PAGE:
About four or five months after conception, a burst of synaptic growth begins in the prefrontal cortex (PFC) of the human fetus. And within this tangled mass of connections, the developing brain acquires the unique properties that make humans capable of abstract thought, language, and complex social interactions.
But what are the molecular ingredients necessary for this flowering of synapses to occur and that lead to such profound changes in the brain? In two papers published Sept. 29 in the journal Nature, Yale researchers have identified key changes in gene expression and structure in the developing human brain that makes it unique among all animal species.
These insights could have profound implications for understanding common developmental or brain disorders, researchers say.
It is surprising and somewhat disappointing that we still don't know what makes the human brain different from the brains of other closely related species. Knowing this is not just an intellectual curiosity to explain who we are as a species -; it may also help us better understand neuropsychiatric disorders such as schizophrenia and autism."
Nenad Sestan, the Harvey and Kate Cushing Professor of Neuroscience at Yale, professor of comparative medicine, of genetics and of psychiatry, and senior author of both papers
For the studies, Sestan's lab team conducted an extensive analysis of gene expressions that occur in the prefrontal cortexes of humans, macaque monkeys, and mice midway through fetal development and then identified both similarities and differences between the species.
A critical factor in determining both similarities and differences observed in the developing brain of these species, they found, is the concentration of retinoic acid, or RA, a byproduct of Vitamin A. Retinoic acid, which is essential for the development of every organ, is tightly regulated in all animals. Too much or too little RA can lead to developmental abnormalities.
In the first paper, a research team led by Mikihito Shibata and Kartik Pattabiraman, both from Yale School of Medicine, found that RA is increased in the PFC during the second trimester, the most crucial time for formation of neural circuitry and connections. This increase in RA at this stage was also found in mice and macaques.
When researchers blocked RA signals in the prefrontal cortex of mice, the animals failed to develop the specific circuits and connectivity in areas of the brain that in humans are essential for working memory and cognition. In humans, this same pathway is also disrupted during development in patients with schizophrenia and autism spectrum disorders, suggesting these disorders may share similar roots during development.
However, a close examination of the genes which both synthesize and turn off RA in the prefrontal cortex revealed important differences between mice and primates. For instance, in mice the gene CYP26B1 limits activity of RA beyond the animal's tiny prefrontal cortex. However, when researchers blocked this gene in the mice, areas of their brains associated with sensory and motor skills came to resemble synaptic wiring of the prefrontal cortex. This finding further affirms the crucial role played by RA in the expansion of the prefrontal cortex -; and in promoting ever greater brain complexity -; in humans and other primates.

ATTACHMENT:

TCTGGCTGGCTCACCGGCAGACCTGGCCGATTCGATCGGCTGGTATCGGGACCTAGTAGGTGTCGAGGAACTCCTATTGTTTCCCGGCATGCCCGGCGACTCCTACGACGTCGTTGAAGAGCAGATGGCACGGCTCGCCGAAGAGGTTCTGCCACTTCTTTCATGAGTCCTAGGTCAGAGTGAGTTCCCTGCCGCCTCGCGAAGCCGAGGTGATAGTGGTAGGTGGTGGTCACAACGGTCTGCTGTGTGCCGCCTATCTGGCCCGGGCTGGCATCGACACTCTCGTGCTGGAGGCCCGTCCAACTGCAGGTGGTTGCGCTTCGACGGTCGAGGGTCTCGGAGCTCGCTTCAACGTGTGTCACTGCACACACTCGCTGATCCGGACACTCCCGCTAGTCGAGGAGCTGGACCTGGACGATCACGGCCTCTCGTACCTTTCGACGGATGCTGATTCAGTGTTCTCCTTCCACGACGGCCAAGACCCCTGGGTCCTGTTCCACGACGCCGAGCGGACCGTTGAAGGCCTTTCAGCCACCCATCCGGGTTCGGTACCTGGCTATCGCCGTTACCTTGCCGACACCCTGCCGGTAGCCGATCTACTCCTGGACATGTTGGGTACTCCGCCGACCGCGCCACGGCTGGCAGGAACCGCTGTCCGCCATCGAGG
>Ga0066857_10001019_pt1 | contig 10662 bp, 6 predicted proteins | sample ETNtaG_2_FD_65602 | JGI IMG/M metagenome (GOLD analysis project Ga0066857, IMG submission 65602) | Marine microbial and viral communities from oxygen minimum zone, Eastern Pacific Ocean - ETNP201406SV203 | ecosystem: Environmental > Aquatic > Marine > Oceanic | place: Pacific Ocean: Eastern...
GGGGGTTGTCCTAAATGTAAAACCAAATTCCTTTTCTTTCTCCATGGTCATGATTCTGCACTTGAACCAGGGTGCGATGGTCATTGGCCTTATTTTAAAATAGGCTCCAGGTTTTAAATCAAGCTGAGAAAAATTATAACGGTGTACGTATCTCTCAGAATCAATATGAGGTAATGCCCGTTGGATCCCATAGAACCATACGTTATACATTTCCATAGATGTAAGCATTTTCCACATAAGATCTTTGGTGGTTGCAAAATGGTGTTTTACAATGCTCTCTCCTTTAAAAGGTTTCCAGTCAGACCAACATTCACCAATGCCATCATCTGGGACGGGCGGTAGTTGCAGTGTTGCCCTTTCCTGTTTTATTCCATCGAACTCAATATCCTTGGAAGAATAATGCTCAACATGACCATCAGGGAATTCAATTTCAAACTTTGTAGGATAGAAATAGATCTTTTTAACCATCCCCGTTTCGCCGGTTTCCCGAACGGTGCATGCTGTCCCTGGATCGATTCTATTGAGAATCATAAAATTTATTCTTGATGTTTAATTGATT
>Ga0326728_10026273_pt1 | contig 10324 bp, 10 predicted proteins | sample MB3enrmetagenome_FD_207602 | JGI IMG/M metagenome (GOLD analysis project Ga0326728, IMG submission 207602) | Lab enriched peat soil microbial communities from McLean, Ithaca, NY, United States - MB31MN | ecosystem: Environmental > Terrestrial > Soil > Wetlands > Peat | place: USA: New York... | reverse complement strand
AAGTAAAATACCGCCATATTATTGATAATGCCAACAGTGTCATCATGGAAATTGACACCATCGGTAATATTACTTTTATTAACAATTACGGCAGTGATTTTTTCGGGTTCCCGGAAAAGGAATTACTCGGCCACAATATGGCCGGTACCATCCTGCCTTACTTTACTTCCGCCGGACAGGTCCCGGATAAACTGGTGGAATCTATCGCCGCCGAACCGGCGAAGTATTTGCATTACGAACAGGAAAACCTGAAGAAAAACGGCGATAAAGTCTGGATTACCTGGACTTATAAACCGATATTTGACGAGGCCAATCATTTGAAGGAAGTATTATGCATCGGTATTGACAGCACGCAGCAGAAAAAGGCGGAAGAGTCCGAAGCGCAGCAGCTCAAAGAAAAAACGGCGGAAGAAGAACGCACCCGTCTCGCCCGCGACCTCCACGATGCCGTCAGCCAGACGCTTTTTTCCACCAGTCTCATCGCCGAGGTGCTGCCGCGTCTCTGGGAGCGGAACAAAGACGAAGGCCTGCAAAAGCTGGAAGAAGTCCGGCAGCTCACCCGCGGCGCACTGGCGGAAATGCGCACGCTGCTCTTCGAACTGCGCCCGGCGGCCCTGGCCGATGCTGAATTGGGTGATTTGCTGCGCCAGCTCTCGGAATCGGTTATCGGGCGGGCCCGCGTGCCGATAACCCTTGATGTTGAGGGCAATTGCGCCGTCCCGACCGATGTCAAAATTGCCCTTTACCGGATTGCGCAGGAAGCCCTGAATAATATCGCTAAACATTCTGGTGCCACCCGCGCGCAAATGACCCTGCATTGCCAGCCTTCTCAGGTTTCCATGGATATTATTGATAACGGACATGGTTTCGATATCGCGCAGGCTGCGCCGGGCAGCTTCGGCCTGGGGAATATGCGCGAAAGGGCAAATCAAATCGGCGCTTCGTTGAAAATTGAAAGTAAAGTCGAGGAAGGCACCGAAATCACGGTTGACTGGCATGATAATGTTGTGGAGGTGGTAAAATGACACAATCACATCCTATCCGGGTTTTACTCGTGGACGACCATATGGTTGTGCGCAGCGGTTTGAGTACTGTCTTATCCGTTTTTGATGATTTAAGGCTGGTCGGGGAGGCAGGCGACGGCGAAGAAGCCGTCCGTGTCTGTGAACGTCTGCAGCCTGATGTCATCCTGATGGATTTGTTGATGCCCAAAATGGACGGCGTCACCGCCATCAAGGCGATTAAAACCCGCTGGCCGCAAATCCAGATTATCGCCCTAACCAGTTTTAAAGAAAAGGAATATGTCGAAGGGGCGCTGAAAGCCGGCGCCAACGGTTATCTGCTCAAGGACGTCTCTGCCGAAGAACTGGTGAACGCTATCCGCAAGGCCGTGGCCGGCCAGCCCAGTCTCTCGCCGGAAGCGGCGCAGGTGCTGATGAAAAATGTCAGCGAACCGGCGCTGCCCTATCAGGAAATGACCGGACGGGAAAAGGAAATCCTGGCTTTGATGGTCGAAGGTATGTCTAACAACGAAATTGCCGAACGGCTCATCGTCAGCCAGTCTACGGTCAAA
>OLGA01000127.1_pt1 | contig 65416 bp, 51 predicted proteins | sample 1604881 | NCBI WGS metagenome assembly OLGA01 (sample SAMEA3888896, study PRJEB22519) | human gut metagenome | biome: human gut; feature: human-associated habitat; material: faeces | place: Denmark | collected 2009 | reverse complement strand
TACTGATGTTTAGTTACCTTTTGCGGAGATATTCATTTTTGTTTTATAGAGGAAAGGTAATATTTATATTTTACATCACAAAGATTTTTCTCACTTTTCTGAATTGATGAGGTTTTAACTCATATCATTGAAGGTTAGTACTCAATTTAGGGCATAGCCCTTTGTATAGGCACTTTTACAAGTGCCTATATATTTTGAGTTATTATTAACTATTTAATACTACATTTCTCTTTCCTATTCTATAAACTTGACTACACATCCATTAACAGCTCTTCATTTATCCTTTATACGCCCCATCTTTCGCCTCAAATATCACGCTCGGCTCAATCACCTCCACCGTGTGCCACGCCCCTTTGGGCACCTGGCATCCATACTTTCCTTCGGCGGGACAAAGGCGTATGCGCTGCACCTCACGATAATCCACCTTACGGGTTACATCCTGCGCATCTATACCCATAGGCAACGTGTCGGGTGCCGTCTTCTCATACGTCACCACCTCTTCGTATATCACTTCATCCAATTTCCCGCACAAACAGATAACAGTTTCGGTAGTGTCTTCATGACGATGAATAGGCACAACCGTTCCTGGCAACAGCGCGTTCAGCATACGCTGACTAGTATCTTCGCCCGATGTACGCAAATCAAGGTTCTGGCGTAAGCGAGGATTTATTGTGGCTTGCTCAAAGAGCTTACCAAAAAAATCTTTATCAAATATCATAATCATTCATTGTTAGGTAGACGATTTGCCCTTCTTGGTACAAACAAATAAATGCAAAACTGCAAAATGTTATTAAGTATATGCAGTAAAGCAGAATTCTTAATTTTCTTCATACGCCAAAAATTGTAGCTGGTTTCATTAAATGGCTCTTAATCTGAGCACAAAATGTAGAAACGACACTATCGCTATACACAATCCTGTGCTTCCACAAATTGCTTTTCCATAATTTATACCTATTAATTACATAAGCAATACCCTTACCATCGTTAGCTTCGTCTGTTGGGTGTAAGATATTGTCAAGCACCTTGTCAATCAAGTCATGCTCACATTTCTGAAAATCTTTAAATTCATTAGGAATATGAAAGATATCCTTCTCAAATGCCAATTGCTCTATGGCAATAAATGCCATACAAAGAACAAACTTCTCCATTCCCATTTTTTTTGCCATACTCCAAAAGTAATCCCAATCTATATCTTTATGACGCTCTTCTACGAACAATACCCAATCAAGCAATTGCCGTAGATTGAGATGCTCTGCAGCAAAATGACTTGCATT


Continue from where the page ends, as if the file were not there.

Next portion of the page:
"RA is the first domino to fall, which sets in motion the complex gene networks which lead to development of brain areas associated with human thought," said Pattabiraman, a clinical fellow in the Yale Child Study Center and co-author of both papers.
Researchers then asked how retinoic acid works this magic.
The development of the human brain is marked by the burst of synaptic growth during the second trimester. These connections start in the PFC but gradually diminish as they approach sensory and motor neurons towards the rear of the brain.
To better understand why that is, Shibata and Pattabiraman in the second study focused on the gene CBLN2, which is enriched in the PFC and plays a key role in forming these connections. The gene is also directly regulated by RA. They found that CBLN2 is switched on earlier in the front of the developing human brain than in other parts of the brain. Furthermore, they found that the gene is expressed longer and over a wider area of the human brain than in the macaque or mouse, suggesting a central role of the PFC in the emergence of human-specific properties.
The researchers also identified small genomic deletion near the CBLN2 gene which have been conserved in the evolution of human and chimpanzees but not in other animals. To see whether these deletions played a role in growth of PFC connections, they introduced the deletions into the mouse genome. Mice possessing these deletions showed a human-like expansion of CBLN2 and a 30% increase of connections in the adult mouse PFC.
Taken together, the two papers show that the path to understanding the genetic mechanisms underlying advanced cognitive ability starts with the localized production of RA, which then activates various downstream genes, including CBLN2. This dictates where and when these crucial brain connections are formed.
"The prefrontal cortex integrates the information from other parts of the central nervous system and provides top-down control of attention, thought, emotions and actions," Sestan said. "It is also central to dysfunctions in many neuropsychiatric disorders. The subtle changes in the connections that create the human mind may make it sick as well."